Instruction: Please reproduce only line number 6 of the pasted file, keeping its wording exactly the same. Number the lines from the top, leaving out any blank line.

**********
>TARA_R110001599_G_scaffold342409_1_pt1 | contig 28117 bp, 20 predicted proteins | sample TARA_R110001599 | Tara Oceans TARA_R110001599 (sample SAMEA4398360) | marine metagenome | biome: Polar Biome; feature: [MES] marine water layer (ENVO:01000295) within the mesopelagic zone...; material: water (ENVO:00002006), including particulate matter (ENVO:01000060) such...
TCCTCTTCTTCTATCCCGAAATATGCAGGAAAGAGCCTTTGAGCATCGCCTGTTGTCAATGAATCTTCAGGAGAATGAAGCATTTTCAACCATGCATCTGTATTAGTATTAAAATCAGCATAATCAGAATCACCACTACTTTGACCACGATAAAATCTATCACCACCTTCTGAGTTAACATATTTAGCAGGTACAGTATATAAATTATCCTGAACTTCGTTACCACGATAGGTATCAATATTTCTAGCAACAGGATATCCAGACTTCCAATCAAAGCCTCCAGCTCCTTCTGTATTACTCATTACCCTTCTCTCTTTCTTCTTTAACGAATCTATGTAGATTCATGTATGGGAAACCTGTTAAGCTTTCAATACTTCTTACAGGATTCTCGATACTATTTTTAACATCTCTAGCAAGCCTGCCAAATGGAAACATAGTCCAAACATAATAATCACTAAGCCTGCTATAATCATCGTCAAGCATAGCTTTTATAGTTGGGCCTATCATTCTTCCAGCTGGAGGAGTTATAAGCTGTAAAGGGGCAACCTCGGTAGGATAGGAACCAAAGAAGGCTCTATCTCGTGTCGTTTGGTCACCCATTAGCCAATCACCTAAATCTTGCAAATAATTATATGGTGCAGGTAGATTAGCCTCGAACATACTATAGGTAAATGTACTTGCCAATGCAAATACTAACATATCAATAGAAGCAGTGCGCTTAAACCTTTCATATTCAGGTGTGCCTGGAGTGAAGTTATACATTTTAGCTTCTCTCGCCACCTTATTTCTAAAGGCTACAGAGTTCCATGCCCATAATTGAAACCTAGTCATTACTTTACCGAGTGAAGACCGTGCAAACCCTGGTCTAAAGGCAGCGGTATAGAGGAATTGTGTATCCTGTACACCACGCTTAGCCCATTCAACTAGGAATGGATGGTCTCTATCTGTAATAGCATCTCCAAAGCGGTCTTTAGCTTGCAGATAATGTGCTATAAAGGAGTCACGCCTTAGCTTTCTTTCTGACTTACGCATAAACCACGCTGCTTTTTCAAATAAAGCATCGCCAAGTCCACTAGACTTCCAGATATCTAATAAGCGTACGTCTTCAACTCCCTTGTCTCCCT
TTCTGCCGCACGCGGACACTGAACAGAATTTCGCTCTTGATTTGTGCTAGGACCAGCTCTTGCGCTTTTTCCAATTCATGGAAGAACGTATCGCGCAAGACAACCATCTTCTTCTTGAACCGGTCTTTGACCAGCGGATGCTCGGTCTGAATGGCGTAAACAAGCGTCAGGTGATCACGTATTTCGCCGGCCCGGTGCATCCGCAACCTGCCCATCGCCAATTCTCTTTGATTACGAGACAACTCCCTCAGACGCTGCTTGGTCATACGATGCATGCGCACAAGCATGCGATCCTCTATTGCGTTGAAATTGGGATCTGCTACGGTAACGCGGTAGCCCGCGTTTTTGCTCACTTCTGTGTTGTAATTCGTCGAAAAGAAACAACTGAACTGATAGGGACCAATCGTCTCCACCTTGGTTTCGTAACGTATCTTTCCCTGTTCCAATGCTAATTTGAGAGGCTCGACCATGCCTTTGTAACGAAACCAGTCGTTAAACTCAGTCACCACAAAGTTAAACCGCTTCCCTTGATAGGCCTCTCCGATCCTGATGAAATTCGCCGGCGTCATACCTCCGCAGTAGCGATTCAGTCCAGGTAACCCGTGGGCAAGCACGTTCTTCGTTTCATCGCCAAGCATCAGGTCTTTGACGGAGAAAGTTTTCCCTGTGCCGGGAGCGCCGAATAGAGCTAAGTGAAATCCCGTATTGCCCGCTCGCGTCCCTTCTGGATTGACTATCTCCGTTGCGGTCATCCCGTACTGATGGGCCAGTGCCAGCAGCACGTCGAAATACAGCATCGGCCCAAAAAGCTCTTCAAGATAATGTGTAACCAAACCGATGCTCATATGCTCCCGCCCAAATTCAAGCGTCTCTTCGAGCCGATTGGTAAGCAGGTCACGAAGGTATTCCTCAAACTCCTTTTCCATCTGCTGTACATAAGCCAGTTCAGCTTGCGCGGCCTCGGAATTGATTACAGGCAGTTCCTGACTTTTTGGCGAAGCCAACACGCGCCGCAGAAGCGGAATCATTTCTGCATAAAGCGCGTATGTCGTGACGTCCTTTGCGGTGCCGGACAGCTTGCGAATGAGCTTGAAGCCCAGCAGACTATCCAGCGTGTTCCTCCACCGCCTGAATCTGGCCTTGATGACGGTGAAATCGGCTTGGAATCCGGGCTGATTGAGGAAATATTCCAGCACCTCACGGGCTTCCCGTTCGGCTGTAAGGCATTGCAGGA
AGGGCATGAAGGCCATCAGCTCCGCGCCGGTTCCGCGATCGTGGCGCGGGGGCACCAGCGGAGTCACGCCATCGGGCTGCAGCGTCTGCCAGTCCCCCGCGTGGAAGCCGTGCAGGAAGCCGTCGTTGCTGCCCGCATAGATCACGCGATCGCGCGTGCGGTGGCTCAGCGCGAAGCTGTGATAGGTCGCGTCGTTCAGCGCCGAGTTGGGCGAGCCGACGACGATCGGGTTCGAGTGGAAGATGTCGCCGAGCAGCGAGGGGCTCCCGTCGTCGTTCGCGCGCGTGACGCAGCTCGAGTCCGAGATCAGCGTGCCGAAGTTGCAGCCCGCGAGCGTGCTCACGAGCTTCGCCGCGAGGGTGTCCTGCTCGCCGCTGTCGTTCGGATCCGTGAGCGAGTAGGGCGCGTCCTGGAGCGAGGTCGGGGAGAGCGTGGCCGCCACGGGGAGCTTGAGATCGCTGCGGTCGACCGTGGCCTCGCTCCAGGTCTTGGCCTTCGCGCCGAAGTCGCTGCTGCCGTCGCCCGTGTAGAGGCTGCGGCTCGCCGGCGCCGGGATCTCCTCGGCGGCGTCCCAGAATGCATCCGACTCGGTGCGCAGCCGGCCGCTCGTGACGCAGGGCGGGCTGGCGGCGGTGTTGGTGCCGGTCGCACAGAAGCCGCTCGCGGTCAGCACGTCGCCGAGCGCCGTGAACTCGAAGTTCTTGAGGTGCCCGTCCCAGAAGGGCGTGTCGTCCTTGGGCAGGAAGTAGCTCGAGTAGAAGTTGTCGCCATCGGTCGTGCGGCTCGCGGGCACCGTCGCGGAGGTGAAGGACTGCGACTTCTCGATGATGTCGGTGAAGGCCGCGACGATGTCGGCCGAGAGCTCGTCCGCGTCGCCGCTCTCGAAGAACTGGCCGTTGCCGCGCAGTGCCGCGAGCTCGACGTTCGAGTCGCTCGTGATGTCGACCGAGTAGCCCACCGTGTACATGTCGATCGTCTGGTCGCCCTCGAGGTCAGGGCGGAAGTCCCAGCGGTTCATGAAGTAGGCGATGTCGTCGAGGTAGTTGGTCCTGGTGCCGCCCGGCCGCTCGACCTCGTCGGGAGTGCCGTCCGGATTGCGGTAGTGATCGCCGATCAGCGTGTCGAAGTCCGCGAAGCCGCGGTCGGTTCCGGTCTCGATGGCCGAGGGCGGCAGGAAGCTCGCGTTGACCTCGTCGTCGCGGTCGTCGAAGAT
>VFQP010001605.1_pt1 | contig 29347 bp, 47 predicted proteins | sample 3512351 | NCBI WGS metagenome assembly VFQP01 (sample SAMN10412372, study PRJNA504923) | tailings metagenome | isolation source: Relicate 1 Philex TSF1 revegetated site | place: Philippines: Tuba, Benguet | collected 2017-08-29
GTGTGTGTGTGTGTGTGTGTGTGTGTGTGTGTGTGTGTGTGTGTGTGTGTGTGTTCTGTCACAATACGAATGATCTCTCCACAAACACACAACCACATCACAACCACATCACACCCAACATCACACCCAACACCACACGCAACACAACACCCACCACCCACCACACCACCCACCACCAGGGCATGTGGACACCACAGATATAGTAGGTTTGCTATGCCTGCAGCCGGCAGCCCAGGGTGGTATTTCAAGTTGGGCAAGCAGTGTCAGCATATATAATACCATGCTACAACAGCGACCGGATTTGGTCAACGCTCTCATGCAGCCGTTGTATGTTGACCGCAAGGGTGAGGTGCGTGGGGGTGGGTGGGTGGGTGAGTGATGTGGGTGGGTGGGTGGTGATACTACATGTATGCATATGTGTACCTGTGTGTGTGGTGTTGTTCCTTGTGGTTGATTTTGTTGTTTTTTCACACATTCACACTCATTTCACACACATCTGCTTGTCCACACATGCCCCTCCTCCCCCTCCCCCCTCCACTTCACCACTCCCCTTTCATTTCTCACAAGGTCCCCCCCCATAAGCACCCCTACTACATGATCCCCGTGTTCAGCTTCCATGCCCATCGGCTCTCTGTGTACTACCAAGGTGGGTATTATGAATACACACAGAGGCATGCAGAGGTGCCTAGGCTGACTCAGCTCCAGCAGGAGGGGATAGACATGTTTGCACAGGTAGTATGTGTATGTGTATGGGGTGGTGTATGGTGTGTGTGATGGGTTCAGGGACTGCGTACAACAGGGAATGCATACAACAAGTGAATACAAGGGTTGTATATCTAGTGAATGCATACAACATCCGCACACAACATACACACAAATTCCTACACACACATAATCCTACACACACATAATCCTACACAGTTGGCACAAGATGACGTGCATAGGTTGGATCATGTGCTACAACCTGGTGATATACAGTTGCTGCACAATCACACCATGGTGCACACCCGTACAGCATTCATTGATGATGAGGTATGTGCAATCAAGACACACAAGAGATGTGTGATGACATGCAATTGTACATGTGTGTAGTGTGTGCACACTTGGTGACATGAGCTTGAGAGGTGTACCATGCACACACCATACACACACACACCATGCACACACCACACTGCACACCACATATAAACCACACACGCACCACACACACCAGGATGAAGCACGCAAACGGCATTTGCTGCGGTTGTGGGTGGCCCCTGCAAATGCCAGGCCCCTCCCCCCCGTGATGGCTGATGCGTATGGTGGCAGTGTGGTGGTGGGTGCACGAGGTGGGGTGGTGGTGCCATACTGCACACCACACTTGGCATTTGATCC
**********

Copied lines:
GTGTGTGTGTGTGTGTGTGTGTGTGTGTGTGTGTGTGTGTGTGTGTGTGTGTGTTCTGTCACAATACGAATGATCTCTCCACAAACACACAACCACATCACAACCACATCACACCCAACATCACACCCAACACCACACGCAACACAACACCCACCACCCACCACACCACCCACCACCAGGGCATGTGGACACCACAGATATAGTAGGTTTGCTATGCCTGCAGCCGGCAGCCCAGGGTGGTATTTCAAGTTGGGCAAGCAGTGTCAGCATATATAATACCATGCTACAACAGCGACCGGATTTGGTCAACGCTCTCATGCAGCCGTTGTATGTTGACCGCAAGGGTGAGGTGCGTGGGGGTGGGTGGGTGGGTGAGTGATGTGGGTGGGTGGGTGGTGATACTACATGTATGCATATGTGTACCTGTGTGTGTGGTGTTGTTCCTTGTGGTTGATTTTGTTGTTTTTTCACACATTCACACTCATTTCACACACATCTGCTTGTCCACACATGCCCCTCCTCCCCCTCCCCCCTCCACTTCACCACTCCCCTTTCATTTCTCACAAGGTCCCCCCCCATAAGCACCCCTACTACATGATCCCCGTGTTCAGCTTCCATGCCCATCGGCTCTCTGTGTACTACCAAGGTGGGTATTATGAATACACACAGAGGCATGCAGAGGTGCCTAGGCTGACTCAGCTCCAGCAGGAGGGGATAGACATGTTTGCACAGGTAGTATGTGTATGTGTATGGGGTGGTGTATGGTGTGTGTGATGGGTTCAGGGACTGCGTACAACAGGGAATGCATACAACAAGTGAATACAAGGGTTGTATATCTAGTGAATGCATACAACATCCGCACACAACATACACACAAATTCCTACACACACATAATCCTACACACACATAATCCTACACAGTTGGCACAAGATGACGTGCATAGGTTGGATCATGTGCTACAACCTGGTGATATACAGTTGCTGCACAATCACACCATGGTGCACACCCGTACAGCATTCATTGATGATGAGGTATGTGCAATCAAGACACACAAGAGATGTGTGATGACATGCAATTGTACATGTGTGTAGTGTGTGCACACTTGGTGACATGAGCTTGAGAGGTGTACCATGCACACACCATACACACACACACCATGCACACACCACACTGCACACCACATATAAACCACACACGCACCACACACACCAGGATGAAGCACGCAAACGGCATTTGCTGCGGTTGTGGGTGGCCCCTGCAAATGCCAGGCCCCTCCCCCCCGTGATGGCTGATGCGTATGGTGGCAGTGTGGTGGTGGGTGCACGAGGTGGGGTGGTGGTGCCATACTGCACACCACACTTGGCATTTGATCC